One Unit Formula 1955 – The Foundation of Bengal Debacle

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One Unit Formula 1955 – The Foundation of Bengal Debacle

One Unit Formula 1955 - The Foundation of Bengal Debacle

One Unit Formula 1955 - The Foundation of Bengal Debacle

Introduction

When Pakistan came into existence the geography of Pakistan was completely confusing in a sense of divisional land. The land of Pakistan was geographically divided into two parts which were known as East Pakistan (now current Bangladesh) and West Pakistan (Islamic republic of Pakistan). It is crystal clear that East Pakistan was 1000s of KM far from West Pakistan. On the other hand, West Pakistan was itself divided into four provinces. The East Pakistan was considered one province. The One Unit formula came into existence after the realization of many administrative difficulties in two wings. It was difficult for east Pakistani to be prosperous with privileges which it had. So there were a lot of hurdles between east and west. Such as language issue, sharing of powers etc. additionally West Pakistan was more developed and it had a strong military and bureaucracy. However, this formula did not prove the right choice for administering the newly created state of Pakistan.

Background of The One Unit Formula

As administrative divisions formed a basic tier of the government at independence in 1947, the new nation of Pakistan was comprised by two wings-the eastern and western, separated by India. At the time three of the provinces of Pakistan were subdivided into ten administrative divisions. The single area in the east wing called East Bengal had four divisions-Chittagong, Dacca, Khulna and Rajshahi. The province of West Punjab had four divisions – Lahore, Multan, Rawalpindi, and Sargodha. The North-West Frontier Province had two divisions-Dera Ismail Khan and Peshawar. The hasty partition of the Indian subcontinent in August 1947 not only intensified the existing mutual suspicions and fears but also gave birth to many new complex problems. Compared to India, these problems were far more numerous and onerous for Pakistan as India was not only an ‘ongoing concern’ but also inherited a well-developed administrative setup (Cheema, 1990). In the circumstances, Pakistan, the new state, was not only confronted with the important task of setting up an administrative structure but also faced almost chaotic conditions in those areas that formed Pakistan. Also, the August and September of 1947 had given the worst possible start to these two Dominions who faced the massive problem of resettling the refugees and resolving the question of migrants’ property.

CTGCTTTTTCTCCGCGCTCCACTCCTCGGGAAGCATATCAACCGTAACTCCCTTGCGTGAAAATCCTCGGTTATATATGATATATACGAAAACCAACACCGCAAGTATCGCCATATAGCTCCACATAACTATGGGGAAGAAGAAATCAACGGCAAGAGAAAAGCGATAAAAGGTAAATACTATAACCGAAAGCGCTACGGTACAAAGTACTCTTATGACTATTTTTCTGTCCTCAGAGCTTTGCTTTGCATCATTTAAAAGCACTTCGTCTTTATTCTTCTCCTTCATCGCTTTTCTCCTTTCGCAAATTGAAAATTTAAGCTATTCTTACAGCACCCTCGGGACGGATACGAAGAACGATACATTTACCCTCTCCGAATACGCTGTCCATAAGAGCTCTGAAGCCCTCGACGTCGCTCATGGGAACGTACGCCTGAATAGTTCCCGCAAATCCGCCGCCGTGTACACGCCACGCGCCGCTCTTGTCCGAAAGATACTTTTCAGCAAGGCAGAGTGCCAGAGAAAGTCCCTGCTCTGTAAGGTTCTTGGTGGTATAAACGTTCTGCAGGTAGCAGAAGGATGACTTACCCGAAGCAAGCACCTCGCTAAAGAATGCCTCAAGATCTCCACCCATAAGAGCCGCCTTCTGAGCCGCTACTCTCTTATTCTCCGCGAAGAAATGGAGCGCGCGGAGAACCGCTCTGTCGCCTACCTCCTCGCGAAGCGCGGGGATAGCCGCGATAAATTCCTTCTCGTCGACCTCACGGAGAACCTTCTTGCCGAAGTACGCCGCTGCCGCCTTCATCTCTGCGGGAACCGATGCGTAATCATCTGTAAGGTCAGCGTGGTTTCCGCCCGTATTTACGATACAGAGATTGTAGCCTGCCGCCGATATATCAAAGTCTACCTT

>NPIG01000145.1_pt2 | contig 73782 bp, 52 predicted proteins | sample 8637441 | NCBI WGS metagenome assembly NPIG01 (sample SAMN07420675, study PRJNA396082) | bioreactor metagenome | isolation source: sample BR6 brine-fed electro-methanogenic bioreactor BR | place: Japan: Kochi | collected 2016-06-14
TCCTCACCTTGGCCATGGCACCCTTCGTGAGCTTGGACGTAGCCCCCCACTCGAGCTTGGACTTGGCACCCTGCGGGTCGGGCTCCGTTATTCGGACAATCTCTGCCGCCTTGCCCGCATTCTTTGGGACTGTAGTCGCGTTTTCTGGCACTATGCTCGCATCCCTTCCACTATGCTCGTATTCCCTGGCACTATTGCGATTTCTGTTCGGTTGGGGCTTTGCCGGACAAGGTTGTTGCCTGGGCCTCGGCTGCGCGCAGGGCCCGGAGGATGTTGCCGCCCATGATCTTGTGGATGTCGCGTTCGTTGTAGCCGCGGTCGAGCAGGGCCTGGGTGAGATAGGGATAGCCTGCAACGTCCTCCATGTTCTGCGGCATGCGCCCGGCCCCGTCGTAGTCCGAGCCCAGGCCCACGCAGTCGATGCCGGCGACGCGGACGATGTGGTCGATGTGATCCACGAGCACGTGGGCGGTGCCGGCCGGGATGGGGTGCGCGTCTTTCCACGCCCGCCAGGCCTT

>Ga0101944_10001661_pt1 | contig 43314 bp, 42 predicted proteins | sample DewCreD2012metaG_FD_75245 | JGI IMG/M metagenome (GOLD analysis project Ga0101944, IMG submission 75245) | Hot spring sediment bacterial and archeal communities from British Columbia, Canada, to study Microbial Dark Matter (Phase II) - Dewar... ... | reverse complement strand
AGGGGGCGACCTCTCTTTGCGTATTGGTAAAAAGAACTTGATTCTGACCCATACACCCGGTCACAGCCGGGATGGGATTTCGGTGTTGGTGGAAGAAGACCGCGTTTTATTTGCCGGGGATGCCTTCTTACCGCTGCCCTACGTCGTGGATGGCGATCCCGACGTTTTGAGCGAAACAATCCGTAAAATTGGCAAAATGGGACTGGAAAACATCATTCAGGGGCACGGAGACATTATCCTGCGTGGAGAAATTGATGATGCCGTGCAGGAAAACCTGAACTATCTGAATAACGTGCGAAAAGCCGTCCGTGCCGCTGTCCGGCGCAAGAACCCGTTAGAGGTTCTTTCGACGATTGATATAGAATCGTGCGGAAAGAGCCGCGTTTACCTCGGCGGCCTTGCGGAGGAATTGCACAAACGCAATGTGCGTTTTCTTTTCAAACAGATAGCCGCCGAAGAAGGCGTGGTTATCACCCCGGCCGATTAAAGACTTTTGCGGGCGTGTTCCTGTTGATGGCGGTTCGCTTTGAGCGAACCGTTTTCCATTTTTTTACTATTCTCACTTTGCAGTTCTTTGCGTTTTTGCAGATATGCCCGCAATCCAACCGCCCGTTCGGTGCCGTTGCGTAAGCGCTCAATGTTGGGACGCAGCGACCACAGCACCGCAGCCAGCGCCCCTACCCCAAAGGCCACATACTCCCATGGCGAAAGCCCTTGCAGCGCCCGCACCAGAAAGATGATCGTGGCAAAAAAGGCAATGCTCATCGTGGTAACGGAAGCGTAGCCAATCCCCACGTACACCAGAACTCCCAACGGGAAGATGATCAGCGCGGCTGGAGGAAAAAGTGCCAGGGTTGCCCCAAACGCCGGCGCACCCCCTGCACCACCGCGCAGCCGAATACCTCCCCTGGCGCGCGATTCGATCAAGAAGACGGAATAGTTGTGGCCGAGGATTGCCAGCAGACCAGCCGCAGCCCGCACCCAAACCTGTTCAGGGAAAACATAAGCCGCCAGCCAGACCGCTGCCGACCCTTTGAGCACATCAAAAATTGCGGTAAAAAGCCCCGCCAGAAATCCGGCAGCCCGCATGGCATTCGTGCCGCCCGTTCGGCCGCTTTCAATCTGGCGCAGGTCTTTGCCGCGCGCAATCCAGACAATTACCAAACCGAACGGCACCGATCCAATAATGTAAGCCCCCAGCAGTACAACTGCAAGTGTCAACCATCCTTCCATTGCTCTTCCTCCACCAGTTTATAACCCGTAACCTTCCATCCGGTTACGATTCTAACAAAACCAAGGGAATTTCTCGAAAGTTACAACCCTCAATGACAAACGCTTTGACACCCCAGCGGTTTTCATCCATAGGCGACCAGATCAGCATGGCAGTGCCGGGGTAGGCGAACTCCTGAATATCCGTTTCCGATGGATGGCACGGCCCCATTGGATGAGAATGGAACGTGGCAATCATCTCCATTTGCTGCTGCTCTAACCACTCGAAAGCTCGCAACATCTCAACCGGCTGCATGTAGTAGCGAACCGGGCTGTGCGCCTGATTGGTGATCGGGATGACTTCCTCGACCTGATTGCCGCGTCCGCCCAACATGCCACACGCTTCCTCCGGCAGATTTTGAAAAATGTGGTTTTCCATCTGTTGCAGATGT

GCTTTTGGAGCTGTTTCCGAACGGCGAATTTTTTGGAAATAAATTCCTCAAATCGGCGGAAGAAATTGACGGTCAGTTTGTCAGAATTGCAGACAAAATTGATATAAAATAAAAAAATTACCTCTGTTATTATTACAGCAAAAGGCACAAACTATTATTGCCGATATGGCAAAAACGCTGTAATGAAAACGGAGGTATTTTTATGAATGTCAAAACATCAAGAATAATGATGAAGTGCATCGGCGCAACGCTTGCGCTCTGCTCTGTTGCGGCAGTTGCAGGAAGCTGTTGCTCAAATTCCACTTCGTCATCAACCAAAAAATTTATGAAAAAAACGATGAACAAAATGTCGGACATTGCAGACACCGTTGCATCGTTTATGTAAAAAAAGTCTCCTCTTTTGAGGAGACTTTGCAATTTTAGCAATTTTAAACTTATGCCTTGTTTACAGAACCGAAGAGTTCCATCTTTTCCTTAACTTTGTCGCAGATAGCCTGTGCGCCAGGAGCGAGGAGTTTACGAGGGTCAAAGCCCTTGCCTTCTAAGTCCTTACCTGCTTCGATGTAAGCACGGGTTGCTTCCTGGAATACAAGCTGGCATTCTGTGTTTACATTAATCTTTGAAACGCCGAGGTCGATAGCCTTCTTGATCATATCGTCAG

Reasons and Objectives of the One Unit Formula

Iskander Mirza who put forward the bill in the Assembly also gave following reasons;

It would end the curse of provincial prejudices.

It would allow the development of backward areas.

It would reduce administrative expenses.

It would make it easier to draw up a new constitution.

It would give East and West Pakistan maximum autonomy.

One Unite Formula

Initially, in 1930, Sir Mohammad Iqbal conceived the idea of Pakistan by uniting the four states of the northwestern British Empire, the partition of the subcontinent was the result of Pakistan movement led by Muhammad Ali Jinnah and came into existence on 14 August 1947. Since then, the country had been without a consolidated written constitution, and all Pakistani state affairs had been run under constitutional acts of British Indian empire enacted in 1935 and 1947. The Government had prolonged difficulty in administrating East Bengal, with its border with Eastern India, and the four provinces, which border Western India, Iran, China, and Afghanistan. Thus keeping in view the administrative difficulties the idea of ‘One Unit System’ was conceived by Malik Ghulam, the then Governor General of Pakistan, whose drafting was completed by Prime Minister Mohammad Ali Bogra who had made the first official announcement on 22 November 1954. The National Assembly of Pakistan passed a bill merging of all West Pakistan into a single province on 30 September 1955, and finally, it was implemented on 14 October 1955. Earlier in 1954, Prime Minister Mohammad Ali Bogra praised the idea and said, ‘There will be no Bengalis, no Punjabis, no Sindhis, no Pathan, no Balochis, no Bahawalpuris, no Khairpuris. The disappearance of these groups will strengthen the integrity of Pakistan.